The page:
Listen, sister. I don't dance and I can't take time out now to learn.
(Frank W. Wead (1895?-1947), U.S. screenwriter, and John Ford. Lt. Rusty Ryan (John Wayne), They Were Expendable, reply to nurse Lt. Sandy Davis (Donna Reed), who invites him to a dance (1945).
Based on the book by William L. White.)
Love is the sister to Truth, but they differ in two ways. You must go to Truth to find her. She will never come looking for you. However, you are never to go looking for her sister Love. Love will find you in your own divine timing, when you are ready for her. So don't look, she will come. She always does.
Younger sisters are almost different beings from elder ones, but thank God it is quite and unaffectedly without repining or envy that I see my elder sister gad about and visit, etc.when I rest at home.
(Frances Burney (1752-1840), British author. The Early Journals and Letters of Fanny Burney, vol. 1, p. 68, journal entry, May 22, 1769, ed. Lars E. Troide, Oxford University Press (1988).
Burney comments on the more active social life of her unmarried elder sister.)
Sisters, I a'n't clear what you'd be after. Ef women want any rights more'n dey's got, why don't dey jes take 'em, an' not be talkin' about it?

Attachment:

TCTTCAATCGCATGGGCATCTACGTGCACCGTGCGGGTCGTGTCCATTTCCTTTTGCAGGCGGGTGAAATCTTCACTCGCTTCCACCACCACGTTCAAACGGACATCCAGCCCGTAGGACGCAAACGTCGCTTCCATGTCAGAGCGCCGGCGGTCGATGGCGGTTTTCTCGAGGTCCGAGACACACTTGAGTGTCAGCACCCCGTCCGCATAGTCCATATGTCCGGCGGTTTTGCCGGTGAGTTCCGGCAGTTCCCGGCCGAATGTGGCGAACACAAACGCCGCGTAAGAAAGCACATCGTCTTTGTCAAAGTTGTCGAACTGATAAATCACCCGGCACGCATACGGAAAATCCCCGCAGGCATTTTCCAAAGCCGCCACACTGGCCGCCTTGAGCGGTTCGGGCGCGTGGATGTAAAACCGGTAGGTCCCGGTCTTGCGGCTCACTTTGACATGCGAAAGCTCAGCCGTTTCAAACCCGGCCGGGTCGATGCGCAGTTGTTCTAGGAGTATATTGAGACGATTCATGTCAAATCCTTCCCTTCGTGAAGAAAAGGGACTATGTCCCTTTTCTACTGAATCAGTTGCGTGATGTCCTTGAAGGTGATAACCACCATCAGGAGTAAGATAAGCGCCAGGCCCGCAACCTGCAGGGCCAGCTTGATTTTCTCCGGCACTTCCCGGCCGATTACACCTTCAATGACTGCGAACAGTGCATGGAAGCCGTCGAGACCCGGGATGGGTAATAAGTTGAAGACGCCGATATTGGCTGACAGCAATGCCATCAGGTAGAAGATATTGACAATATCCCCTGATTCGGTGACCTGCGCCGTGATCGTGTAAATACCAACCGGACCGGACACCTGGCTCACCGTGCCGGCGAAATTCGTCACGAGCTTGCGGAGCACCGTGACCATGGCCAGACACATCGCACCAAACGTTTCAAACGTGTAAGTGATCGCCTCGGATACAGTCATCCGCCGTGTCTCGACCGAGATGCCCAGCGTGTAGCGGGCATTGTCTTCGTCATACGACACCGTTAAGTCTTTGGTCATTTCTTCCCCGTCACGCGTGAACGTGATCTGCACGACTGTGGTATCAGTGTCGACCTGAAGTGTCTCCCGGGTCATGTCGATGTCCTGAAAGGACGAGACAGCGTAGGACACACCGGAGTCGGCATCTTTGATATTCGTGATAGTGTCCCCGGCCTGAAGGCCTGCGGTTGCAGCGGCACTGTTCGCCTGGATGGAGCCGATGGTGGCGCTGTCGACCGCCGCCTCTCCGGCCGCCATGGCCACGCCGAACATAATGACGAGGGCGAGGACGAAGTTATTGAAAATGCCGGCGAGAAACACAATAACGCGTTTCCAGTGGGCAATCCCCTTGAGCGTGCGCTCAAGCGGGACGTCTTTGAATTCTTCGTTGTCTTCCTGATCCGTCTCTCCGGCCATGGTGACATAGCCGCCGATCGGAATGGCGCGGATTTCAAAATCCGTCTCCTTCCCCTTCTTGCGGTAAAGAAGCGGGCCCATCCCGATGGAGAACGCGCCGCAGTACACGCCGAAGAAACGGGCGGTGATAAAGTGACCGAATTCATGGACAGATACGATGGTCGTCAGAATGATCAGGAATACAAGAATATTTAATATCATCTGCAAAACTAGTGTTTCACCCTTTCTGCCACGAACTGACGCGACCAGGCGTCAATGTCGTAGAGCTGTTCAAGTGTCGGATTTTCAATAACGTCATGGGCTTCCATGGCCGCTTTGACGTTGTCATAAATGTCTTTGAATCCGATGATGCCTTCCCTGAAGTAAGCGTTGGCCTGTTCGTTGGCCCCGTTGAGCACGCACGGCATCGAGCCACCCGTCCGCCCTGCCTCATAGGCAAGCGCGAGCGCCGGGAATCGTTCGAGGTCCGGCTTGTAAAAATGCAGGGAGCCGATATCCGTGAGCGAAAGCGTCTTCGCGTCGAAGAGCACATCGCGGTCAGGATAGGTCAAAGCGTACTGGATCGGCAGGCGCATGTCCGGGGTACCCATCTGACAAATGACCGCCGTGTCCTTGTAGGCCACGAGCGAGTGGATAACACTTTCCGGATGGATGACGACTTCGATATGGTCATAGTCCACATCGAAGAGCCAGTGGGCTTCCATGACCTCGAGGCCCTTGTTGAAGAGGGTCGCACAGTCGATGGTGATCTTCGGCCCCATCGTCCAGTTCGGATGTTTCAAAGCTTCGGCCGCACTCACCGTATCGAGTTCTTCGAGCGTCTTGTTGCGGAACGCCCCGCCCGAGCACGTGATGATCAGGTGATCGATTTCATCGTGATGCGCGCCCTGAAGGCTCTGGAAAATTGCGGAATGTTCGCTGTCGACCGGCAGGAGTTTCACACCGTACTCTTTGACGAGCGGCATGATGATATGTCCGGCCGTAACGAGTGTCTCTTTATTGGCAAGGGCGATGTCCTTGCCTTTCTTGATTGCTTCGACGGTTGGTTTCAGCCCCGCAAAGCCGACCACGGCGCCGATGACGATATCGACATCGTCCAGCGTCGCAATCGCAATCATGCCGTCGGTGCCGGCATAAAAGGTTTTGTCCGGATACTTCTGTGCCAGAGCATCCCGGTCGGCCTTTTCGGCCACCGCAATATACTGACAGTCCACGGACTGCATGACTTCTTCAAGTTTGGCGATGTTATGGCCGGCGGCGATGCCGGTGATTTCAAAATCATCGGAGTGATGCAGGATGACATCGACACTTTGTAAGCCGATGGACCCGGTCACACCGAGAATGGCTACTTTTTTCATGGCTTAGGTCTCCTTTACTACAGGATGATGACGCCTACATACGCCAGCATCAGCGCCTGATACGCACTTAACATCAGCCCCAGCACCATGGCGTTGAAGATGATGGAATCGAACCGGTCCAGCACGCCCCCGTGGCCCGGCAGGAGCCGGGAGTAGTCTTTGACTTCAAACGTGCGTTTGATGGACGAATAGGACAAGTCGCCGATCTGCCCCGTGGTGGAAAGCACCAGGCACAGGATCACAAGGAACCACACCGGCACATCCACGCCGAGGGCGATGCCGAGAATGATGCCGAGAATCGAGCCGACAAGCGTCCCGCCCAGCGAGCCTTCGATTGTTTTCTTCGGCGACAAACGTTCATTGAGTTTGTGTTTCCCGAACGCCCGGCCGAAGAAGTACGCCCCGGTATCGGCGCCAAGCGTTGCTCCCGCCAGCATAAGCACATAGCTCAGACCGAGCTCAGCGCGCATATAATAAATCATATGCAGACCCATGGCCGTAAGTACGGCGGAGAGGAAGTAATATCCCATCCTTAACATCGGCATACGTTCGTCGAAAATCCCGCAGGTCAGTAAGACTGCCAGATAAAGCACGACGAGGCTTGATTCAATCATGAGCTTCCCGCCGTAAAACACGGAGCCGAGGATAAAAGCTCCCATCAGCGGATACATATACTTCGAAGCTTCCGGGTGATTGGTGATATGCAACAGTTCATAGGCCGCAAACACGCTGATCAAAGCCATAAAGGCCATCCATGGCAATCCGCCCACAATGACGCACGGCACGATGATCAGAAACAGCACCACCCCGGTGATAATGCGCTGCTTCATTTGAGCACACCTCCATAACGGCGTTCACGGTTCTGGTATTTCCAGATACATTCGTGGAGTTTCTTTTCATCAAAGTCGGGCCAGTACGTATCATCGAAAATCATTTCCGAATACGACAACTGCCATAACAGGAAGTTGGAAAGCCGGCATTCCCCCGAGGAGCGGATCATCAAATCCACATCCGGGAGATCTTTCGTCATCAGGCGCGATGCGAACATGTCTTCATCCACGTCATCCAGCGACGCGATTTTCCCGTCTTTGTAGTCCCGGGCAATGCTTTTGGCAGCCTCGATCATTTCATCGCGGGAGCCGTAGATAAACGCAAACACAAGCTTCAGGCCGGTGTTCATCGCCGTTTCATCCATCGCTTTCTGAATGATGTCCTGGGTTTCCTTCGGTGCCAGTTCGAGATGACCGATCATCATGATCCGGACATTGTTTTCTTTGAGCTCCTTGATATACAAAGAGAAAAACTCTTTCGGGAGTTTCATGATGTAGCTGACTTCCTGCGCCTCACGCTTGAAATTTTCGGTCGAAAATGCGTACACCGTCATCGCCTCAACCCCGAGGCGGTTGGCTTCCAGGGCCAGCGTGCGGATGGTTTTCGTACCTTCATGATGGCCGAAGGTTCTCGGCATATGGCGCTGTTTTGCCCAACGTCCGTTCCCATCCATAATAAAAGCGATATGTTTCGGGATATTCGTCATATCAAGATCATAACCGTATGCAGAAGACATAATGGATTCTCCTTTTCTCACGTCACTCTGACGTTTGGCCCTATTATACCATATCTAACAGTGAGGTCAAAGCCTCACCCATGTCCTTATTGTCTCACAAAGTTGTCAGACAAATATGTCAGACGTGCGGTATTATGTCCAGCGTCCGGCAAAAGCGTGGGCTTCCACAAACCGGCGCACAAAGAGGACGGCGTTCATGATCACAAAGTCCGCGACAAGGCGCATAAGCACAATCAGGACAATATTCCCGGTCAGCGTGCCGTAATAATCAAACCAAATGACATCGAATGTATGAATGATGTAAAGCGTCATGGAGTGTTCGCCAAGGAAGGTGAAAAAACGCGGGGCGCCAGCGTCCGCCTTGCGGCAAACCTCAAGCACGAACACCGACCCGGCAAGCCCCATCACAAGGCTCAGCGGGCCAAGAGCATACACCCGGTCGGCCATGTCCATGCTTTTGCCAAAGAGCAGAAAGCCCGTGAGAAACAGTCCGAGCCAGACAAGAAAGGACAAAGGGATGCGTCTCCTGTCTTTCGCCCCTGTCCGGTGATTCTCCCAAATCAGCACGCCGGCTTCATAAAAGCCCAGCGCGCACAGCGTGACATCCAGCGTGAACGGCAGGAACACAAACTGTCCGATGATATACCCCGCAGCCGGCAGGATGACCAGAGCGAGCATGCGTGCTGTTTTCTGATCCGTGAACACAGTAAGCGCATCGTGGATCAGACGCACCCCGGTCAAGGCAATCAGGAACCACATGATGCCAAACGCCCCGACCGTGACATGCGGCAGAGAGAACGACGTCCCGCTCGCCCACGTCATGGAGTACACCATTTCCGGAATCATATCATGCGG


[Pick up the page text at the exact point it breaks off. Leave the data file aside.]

(Sojourner Truth (c. 1777-1883), African American slave; later an itinerant preacher and advocate of various social reforms including abolition, woman suffrage, and temperance. As quoted in The Narrative of Sojourner Truth, part 2: "Book of Life," by Frances W. Titus (1875).
Truth was recounting to Harriet Beecher Stowe (1811-1896) and her family what she had said when asked to address a gathering of women's rights advocates. At this time, she was a guest in the home of Stowe, the famous abolitionist author of Uncle Tom's Cabin (1852). Stowe described the visit in "Sojourner Truth, the Libyan Sibyl," an article first published in the Atlantic Monthly (April 1863) and reprinted by Titus in this book.)
It is with our brothers and sisters that we learn to love, share, negotiate, start and end fights, hurt others, and save face. The basis of healthy (or unhealthy) connections in adulthood is cast during childhood.
(Jane Mersky Leder (20th century), U.S. magazine writer, author. Brothers and Sisters, ch. 3 (1991).)